|Louis Pasteur, portrait, Musée d'Orsay|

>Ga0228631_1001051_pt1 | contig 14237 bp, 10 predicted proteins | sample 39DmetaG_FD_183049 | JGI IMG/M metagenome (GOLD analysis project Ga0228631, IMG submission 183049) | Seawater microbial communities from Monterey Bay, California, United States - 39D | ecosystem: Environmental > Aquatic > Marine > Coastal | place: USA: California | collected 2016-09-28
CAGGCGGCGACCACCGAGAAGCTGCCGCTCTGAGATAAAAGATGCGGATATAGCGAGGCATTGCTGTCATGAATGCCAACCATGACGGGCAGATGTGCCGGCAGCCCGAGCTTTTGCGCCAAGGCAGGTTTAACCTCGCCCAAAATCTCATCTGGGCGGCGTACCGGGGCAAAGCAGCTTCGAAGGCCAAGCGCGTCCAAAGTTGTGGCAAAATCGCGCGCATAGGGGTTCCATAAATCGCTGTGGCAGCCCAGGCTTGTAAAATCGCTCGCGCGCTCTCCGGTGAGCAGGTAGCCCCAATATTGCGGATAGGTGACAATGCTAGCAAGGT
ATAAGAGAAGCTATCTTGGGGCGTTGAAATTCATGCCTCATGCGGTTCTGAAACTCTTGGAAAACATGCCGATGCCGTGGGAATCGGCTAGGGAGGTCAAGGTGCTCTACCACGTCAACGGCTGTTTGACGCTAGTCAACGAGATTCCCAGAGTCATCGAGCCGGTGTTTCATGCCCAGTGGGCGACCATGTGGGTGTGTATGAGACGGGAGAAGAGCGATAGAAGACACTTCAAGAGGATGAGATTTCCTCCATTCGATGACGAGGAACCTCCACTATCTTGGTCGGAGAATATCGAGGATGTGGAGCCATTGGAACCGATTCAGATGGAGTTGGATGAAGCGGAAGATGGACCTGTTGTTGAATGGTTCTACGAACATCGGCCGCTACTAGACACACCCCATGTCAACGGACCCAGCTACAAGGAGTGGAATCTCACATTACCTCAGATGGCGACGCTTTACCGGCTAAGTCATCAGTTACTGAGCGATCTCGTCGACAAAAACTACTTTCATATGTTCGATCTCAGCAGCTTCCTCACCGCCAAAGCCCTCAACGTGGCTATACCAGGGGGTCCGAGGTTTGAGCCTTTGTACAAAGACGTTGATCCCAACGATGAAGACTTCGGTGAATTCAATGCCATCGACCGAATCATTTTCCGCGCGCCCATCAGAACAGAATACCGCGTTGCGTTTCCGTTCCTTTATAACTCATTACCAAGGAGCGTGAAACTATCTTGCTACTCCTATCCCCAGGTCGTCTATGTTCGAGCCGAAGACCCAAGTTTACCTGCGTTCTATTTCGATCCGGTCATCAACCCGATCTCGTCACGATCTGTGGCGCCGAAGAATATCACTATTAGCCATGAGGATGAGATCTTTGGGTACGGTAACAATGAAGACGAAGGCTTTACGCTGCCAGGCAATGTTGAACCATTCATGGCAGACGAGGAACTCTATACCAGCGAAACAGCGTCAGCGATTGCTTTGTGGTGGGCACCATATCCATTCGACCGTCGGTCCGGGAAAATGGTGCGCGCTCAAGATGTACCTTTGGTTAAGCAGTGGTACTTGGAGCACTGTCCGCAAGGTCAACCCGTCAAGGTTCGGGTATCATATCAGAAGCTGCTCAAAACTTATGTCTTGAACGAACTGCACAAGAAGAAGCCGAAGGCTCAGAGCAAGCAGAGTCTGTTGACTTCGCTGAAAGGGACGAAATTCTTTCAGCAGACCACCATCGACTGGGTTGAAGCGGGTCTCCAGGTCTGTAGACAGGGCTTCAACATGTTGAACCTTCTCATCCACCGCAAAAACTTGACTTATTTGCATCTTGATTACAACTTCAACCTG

The story is told in the University of Paris that the philosophers there once disputed among themselves as to the number of teeth in a horse's mouth. It was argued that the number could not be a multiple of three, because that would imply disrespect to the Trinity; nor could it be a multiple of seven, for God created the World in six days and rested upon the seventh. Neither the authority or Aristotle nor the ingenuity of the schoolmen could resolve the problem, but it was finally settled by a young man, who opened the mouth of a horse, and counted the teeth. The doctors of the University were not convinced by this novel and unintellectual procedure; but the opening of the horse's mouth marks the birth of the scientific method.